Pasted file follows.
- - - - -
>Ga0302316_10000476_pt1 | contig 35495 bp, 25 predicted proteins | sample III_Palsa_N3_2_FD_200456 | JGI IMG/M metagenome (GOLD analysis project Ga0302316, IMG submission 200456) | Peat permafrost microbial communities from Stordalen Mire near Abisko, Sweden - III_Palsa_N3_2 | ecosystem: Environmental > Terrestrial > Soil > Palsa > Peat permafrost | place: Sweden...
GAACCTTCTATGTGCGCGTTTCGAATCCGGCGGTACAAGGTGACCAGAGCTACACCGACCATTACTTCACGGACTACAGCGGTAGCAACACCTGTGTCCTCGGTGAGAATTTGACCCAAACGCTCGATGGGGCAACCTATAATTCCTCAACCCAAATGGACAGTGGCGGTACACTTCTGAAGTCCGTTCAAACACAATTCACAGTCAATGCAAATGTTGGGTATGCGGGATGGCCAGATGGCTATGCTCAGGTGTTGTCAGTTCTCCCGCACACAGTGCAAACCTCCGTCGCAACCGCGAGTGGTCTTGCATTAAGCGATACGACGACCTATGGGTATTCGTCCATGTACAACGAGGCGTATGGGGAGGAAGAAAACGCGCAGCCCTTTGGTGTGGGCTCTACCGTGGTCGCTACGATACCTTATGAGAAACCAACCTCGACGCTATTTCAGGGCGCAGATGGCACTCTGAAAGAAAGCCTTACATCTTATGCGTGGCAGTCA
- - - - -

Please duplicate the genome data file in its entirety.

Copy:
>Ga0302316_10000476_pt1 | contig 35495 bp, 25 predicted proteins | sample III_Palsa_N3_2_FD_200456 | JGI IMG/M metagenome (GOLD analysis project Ga0302316, IMG submission 200456) | Peat permafrost microbial communities from Stordalen Mire near Abisko, Sweden - III_Palsa_N3_2 | ecosystem: Environmental > Terrestrial > Soil > Palsa > Peat permafrost | place: Sweden...
GAACCTTCTATGTGCGCGTTTCGAATCCGGCGGTACAAGGTGACCAGAGCTACACCGACCATTACTTCACGGACTACAGCGGTAGCAACACCTGTGTCCTCGGTGAGAATTTGACCCAAACGCTCGATGGGGCAACCTATAATTCCTCAACCCAAATGGACAGTGGCGGTACACTTCTGAAGTCCGTTCAAACACAATTCACAGTCAATGCAAATGTTGGGTATGCGGGATGGCCAGATGGCTATGCTCAGGTGTTGTCAGTTCTCCCGCACACAGTGCAAACCTCCGTCGCAACCGCGAGTGGTCTTGCATTAAGCGATACGACGACCTATGGGTATTCGTCCATGTACAACGAGGCGTATGGGGAGGAAGAAAACGCGCAGCCCTTTGGTGTGGGCTCTACCGTGGTCGCTACGATACCTTATGAGAAACCAACCTCGACGCTATTTCAGGGCGCAGATGGCACTCTGAAAGAAAGCCTTACATCTTATGCGTGGCAGTCA